New York City is full of museums of every type. From the Guggenheim to Madame Tussaud's Museum of Wax a tourist or resident New York can see almost any subject on display from any time period. This is the uniqueness of museums in that they transport objects and exhibits from a infinite number of spaces and times to one location in the present. As archaeologists we study whats left of the past in the present and how those traces are defined in our own cultural context. Perhaps their is no better place for this endeavor then a museum. In a single exhibit, thousands of objects from different cultural backgrounds, places in time and societal backgrounds are placed next to each other based on arbitrary decisions such as geographic area and place in a Western linear timescale. A person need no longer travel to Egypt with its searing hot deserts or to the fog shrouded mountains of Peru. They can simply hop on the A train or drive to Brooklyn and see objects that seem to transport them in a mimetic way. This act itself changes the definition of the object into a different subject. We no longer see these artifacts as they were seen in their creation, and if Gell is right we can't and the power of objects is not really real. However, museums attempt to transcend this claim through the display of diverse objects, and though we are separated by glass, or the guards who yell "don't touch!". The quiet and awe with which we view and reach these artifacts gives them an all new kind of power.
|Temple of Dendur at the Metropolitan Museum of Art|
|African Exhibit at American Museum of Natural History|
|T-Rex at American Museum of Natural History|
|Colonnade at the garden of the Cloister museum. Every column has pieces that original and those that are fake.|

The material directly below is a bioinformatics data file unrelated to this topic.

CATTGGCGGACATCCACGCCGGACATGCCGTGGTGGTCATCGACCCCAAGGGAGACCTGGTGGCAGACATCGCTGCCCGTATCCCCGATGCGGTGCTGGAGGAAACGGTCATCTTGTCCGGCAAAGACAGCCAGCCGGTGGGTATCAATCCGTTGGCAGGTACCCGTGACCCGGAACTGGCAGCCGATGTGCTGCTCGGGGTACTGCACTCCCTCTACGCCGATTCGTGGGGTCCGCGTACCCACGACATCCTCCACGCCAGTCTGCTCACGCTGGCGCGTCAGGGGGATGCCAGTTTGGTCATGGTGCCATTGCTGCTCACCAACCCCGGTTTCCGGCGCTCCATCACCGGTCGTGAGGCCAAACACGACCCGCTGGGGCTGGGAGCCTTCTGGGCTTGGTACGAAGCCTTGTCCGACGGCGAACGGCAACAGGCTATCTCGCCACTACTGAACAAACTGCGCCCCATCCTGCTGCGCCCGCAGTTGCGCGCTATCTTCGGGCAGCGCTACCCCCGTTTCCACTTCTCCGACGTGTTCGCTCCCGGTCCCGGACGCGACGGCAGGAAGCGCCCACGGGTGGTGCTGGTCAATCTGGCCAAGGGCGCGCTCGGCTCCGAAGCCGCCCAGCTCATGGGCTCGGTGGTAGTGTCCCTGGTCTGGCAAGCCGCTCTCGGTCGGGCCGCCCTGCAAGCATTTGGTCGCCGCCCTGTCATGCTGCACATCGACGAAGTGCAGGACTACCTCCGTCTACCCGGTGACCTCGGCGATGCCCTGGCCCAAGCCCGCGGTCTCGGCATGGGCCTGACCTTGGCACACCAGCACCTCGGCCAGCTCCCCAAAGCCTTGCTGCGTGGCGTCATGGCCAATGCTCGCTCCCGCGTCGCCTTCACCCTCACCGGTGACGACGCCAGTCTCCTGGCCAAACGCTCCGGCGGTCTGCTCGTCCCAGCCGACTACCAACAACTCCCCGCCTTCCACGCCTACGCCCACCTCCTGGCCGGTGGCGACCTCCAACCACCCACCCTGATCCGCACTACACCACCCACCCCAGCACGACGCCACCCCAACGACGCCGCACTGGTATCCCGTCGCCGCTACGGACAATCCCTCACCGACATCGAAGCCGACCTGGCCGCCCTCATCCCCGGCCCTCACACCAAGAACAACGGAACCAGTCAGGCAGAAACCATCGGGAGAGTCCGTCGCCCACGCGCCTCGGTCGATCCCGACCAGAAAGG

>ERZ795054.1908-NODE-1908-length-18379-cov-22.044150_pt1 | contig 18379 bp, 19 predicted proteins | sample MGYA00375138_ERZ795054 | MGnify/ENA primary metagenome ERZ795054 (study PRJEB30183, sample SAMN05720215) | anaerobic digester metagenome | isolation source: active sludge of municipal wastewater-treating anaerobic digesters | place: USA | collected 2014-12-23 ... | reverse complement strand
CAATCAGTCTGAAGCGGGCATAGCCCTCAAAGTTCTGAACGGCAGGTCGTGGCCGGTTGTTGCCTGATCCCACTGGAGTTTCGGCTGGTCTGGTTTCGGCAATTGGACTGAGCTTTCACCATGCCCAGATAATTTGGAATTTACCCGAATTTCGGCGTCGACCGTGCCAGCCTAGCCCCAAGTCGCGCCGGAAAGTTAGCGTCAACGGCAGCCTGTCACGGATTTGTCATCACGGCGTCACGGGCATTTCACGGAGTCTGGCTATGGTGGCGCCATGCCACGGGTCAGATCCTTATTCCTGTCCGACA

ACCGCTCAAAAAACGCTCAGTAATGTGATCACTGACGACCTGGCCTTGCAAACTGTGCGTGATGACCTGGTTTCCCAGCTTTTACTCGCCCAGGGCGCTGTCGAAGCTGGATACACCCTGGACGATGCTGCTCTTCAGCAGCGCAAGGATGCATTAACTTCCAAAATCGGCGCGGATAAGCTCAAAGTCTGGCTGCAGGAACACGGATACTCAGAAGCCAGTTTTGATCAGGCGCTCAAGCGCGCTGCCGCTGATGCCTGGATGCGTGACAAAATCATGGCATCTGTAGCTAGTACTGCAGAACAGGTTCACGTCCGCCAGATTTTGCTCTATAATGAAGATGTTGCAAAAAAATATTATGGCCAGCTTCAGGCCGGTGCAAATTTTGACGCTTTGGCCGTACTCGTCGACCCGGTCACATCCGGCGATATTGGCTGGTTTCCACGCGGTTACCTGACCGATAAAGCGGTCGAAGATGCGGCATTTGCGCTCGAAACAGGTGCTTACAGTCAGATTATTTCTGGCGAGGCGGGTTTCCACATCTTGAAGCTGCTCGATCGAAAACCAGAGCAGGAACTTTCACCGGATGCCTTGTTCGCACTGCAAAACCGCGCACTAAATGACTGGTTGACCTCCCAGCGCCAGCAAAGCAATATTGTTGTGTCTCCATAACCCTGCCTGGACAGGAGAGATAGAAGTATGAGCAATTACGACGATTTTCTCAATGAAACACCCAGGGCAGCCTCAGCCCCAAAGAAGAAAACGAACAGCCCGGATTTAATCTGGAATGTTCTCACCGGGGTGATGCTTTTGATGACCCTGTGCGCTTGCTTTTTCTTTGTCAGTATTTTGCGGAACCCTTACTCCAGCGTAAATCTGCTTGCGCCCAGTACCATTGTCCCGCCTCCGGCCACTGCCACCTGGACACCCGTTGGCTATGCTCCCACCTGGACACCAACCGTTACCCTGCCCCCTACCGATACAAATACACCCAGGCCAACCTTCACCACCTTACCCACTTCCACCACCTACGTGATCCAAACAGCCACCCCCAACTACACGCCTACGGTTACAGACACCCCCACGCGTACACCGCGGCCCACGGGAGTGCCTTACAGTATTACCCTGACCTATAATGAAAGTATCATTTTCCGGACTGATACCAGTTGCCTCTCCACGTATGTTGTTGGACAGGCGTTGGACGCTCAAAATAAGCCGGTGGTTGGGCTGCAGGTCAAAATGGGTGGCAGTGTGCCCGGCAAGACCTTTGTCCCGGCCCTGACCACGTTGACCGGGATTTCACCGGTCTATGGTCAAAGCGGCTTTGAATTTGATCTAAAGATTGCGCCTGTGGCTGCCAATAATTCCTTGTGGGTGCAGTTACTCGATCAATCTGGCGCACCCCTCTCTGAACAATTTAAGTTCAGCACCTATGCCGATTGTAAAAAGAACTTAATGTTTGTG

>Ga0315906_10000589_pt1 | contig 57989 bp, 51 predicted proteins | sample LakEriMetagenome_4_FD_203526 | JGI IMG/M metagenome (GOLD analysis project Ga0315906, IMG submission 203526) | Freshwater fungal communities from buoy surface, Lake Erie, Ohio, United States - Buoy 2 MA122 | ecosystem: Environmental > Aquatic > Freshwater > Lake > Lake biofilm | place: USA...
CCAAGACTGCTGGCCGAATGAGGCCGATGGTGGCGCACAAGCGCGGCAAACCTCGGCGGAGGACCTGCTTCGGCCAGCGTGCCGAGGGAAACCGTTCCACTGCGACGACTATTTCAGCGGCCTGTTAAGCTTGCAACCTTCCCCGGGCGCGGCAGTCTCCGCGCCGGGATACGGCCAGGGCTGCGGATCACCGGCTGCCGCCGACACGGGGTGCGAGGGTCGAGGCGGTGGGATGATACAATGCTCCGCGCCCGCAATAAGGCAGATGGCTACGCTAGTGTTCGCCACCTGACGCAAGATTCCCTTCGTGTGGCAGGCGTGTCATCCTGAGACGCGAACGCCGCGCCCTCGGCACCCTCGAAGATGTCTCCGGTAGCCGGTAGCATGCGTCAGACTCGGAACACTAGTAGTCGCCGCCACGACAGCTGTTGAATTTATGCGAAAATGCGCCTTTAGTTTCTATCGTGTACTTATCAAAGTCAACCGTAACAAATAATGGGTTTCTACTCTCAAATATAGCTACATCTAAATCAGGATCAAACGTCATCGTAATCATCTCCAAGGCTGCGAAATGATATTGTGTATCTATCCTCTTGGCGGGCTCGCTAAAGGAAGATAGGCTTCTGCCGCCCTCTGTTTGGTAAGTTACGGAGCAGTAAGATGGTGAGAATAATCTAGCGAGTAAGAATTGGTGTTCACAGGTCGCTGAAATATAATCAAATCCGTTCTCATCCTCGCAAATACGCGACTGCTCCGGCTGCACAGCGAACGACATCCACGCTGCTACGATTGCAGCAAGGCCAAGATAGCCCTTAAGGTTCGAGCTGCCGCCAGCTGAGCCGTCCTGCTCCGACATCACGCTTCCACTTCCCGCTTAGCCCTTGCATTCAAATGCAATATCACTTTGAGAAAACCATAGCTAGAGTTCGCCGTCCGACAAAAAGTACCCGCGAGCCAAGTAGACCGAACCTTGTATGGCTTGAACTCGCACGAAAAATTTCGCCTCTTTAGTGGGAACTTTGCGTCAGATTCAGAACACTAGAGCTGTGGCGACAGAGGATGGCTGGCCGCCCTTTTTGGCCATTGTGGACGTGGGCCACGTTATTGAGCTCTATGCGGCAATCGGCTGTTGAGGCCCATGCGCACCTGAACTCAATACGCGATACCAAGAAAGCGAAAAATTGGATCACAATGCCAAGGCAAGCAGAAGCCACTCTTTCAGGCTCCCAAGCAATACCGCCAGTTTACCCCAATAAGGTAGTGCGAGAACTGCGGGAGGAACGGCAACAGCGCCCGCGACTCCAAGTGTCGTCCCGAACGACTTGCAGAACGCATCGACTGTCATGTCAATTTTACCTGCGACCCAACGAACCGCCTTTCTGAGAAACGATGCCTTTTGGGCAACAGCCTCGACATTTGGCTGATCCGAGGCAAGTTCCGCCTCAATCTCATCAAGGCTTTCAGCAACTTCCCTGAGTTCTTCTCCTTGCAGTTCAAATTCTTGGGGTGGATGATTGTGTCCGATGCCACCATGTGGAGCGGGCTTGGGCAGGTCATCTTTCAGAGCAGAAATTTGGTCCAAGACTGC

|Tombs at Cloisters Museum|
All of this presents a fascinating picture to the viewer. Different artistic styles, from different times come together in one conglomeration that seems smooth in its presentation. If anything it invites closer participation. For a viewer to see the differences between each object, they must not simply evaluate each object side by side, but rather the captions beside them. To read the dates given and the little blurbs about the historical and contextual background. However, this adds to the complexity of the museum. Each object has caption and one must rad thousands of words along with viewing the thousand of objects. The result is that most people gloss over and retain the definition of the distance between the viewer and the object. The museum then produces a conglomeration of multiple time scales and physical spaces and condenses them into one viable, summary that itself is defined by the museum and those who curate it. It is another process by which the past is produced through material remains in the present.
Museums are fascinating places and the people who curate them work hard at using artifacts and exhibits to educate the populace about history and art. For the archaeologist they provide a wealth of other other experiences. We can see many traces of several different pasts, several different ways of keeping time joined side by side in a visual context. We can see how artifacts are redefined by us in ways the original uses, or users, never would have imagined. For instance in the Metropolitan Museum of art, their is the main Egyptian exhibit, but in a unrelated exhibit their is collection of Byzantine Egyptian art. What is the difference between the two? Who decides where antiquity ended and the Byzantine period began? Museums provide a excellent place for archaeologists to ask and work towards answering these questions about the human perception of time and place, especially when they are all brought together in one room. As well as the inherent problems they present.
By Matthew Previto
2005 The Archaeology of Time. London: Routledge.
1992 The Anthropology of Time: Cultural Constructions of Temporal Maps and Images. Oxford:
2012 The Dark Abyss of Time.
1986 The Railway Journey: The Industrialization and Perception of Time and Space. Berkley: The
University of California Press.
2012 The Archaeological Imagination. Walnut Creek: Left Coast Press.